Was wrought on her secret soul that hour?
How rose the lonely one? “ She rose
Like a prophetess from dark repose!
And proudly ¬‚ung from her face the veil,
And shook the hair from her forehead pale,
Epilogue 173
And ™midst her wondering handmaids stood,
With the sudden glance of a dauntless mood.
Ay, lifting up to the midnight sky
A brow in its regal passion high,
With a close and rigid grasp she press™d
The blood-stain™d robe to her heaving breast,
And said “ “Not yet “ not yet I weep,
Not yet my spirit shall sink or sleep,
Not till yon city, in ruins rent,
Be piled for its victim™s monument.”15

Like the wife of Asdrubal, Maimuna becomes a proud, regal prophetess
under the in¬‚uence of anger, and Hemans™s focus on her “sudden glance
of a dauntless mood” and her unbound, shaken hair aligns her with the
inspired-poet ¬gure of Romantic tradition. Indeed, she stands “™midst her
wondering handmaids,” like Keats™ eagle-eyed Cortez on his peak in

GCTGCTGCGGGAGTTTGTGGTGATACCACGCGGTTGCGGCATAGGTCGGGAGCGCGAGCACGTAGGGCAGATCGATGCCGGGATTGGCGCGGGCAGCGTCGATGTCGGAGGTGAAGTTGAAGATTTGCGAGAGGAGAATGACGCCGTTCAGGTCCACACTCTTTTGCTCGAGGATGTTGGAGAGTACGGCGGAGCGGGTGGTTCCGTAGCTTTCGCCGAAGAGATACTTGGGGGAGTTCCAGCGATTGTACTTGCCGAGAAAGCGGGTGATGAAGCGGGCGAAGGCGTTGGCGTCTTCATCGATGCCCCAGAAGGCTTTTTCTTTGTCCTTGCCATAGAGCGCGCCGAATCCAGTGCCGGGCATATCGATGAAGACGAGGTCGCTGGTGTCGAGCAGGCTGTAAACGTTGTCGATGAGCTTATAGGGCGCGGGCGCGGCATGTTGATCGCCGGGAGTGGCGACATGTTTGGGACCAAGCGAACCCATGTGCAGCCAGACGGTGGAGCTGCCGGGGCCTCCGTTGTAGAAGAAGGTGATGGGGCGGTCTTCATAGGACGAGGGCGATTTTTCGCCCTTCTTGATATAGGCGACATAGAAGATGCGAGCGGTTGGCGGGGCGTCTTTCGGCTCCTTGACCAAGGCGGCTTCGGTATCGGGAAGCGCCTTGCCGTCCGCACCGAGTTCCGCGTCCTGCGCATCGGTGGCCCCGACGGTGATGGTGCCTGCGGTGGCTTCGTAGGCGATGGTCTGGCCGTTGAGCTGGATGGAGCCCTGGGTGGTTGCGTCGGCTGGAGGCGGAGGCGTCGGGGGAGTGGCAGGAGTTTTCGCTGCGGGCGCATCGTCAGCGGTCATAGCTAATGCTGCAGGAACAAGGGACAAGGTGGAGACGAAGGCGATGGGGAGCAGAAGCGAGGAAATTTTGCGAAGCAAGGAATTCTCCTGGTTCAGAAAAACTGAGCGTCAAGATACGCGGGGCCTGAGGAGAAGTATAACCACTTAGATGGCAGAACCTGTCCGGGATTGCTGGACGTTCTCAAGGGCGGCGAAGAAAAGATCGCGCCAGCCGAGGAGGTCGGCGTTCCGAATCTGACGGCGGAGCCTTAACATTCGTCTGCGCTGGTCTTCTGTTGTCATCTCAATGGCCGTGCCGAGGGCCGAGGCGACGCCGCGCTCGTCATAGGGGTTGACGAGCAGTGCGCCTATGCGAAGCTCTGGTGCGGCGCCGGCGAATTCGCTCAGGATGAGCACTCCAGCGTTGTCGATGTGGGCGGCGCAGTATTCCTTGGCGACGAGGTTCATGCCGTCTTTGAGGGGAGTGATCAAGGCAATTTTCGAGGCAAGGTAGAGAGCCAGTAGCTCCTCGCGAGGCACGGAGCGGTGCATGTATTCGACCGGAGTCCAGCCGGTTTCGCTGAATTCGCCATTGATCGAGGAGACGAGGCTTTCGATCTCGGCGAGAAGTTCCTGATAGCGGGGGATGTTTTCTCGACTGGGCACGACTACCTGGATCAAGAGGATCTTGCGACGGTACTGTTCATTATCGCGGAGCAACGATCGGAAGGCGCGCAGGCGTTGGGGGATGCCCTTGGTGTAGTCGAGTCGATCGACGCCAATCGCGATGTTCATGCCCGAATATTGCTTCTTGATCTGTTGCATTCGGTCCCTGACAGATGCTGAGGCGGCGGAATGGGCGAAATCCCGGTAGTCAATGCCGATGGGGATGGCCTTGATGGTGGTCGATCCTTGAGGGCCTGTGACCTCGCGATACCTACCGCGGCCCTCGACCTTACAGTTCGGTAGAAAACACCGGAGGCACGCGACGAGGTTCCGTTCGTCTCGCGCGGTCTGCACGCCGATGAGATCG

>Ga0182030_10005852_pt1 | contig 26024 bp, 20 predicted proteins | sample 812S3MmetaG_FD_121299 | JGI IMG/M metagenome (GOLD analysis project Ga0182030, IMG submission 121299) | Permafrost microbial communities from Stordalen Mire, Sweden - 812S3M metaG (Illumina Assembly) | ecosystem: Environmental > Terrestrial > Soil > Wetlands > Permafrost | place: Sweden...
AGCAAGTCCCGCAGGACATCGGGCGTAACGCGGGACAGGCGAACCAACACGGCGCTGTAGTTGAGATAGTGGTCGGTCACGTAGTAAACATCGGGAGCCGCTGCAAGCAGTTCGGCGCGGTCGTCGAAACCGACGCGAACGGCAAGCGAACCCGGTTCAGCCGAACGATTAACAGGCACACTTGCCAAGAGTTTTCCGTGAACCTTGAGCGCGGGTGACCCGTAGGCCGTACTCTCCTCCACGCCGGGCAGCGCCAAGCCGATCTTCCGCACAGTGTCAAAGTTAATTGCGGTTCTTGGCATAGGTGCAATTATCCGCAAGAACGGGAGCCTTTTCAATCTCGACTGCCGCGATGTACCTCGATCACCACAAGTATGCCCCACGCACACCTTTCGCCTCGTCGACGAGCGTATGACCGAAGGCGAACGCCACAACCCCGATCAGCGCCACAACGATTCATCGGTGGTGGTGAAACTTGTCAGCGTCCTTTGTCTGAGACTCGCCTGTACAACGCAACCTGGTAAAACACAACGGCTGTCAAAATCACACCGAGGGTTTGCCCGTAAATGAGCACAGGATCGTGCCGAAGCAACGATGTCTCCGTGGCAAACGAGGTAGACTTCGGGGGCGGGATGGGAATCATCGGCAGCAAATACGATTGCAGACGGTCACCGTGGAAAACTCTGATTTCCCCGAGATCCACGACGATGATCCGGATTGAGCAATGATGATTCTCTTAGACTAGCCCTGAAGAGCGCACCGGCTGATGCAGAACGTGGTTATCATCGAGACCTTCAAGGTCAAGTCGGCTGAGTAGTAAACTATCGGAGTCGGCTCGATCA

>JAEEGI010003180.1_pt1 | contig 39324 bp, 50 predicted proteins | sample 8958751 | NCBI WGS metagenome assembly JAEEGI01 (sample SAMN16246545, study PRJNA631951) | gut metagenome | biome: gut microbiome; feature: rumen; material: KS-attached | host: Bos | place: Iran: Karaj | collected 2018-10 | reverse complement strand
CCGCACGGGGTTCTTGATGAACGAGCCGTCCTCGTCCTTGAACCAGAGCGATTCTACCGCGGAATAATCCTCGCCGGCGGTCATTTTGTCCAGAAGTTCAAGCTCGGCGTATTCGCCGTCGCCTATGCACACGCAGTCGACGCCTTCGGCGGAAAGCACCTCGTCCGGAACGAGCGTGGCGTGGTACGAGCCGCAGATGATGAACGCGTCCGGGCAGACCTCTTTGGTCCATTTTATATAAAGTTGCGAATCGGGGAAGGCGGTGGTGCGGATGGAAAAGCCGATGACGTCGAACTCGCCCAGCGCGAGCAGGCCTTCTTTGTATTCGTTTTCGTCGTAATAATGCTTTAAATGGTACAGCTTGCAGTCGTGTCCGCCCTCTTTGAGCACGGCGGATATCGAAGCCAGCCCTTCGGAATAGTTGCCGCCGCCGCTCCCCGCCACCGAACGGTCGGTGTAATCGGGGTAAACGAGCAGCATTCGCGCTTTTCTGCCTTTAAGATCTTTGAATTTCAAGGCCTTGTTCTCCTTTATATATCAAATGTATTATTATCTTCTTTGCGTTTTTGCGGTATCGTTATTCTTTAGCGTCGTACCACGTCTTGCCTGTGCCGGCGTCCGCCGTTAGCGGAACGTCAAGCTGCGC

Darien, when “all his men / Stared at each other with a wild surmise,”
the node of a magic circle of attention compelled by the presence of one in
a state of visionary intensity “ one who has drunk the milk of paradise.16
But the emotional register is utterly different: rather than building a dome
in the air, she will tear down a city, reversing the creative force of
Coleridge™s poem with a commitment to vengeance and destruction.
In her turn to the domestic tragedies of history, Hemans presents
women™s anger in ways that counter the work of male poets like Keats,
Byron, and Moore. The argument is centered in aesthetics “ is the angry
woman a ¬gure of safely erotic beauty or of dangerously vengeful sublimity?
“ and involves the political consequences of that aesthetic choice. In
addition, Hemans links states of passionate rage to poetic inspiration,
depicting forthrightly and repeatedly a connection that the Romantics